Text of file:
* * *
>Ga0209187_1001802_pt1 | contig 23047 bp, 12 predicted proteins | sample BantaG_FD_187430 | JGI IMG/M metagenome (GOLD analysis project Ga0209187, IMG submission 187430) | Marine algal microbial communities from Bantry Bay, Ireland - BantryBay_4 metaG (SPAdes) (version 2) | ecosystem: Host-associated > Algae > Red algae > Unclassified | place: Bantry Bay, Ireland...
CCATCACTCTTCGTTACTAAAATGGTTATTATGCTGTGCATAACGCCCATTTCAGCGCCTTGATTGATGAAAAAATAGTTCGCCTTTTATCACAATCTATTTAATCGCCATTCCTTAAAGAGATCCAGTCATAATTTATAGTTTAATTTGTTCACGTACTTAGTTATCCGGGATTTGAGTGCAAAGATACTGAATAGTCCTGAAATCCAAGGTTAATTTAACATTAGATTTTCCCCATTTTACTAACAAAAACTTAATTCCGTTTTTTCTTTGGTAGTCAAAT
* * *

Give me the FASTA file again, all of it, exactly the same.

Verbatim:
>Ga0209187_1001802_pt1 | contig 23047 bp, 12 predicted proteins | sample BantaG_FD_187430 | JGI IMG/M metagenome (GOLD analysis project Ga0209187, IMG submission 187430) | Marine algal microbial communities from Bantry Bay, Ireland - BantryBay_4 metaG (SPAdes) (version 2) | ecosystem: Host-associated > Algae > Red algae > Unclassified | place: Bantry Bay, Ireland...
CCATCACTCTTCGTTACTAAAATGGTTATTATGCTGTGCATAACGCCCATTTCAGCGCCTTGATTGATGAAAAAATAGTTCGCCTTTTATCACAATCTATTTAATCGCCATTCCTTAAAGAGATCCAGTCATAATTTATAGTTTAATTTGTTCACGTACTTAGTTATCCGGGATTTGAGTGCAAAGATACTGAATAGTCCTGAAATCCAAGGTTAATTTAACATTAGATTTTCCCCATTTTACTAACAAAAACTTAATTCCGTTTTTTCTTTGGTAGTCAAAT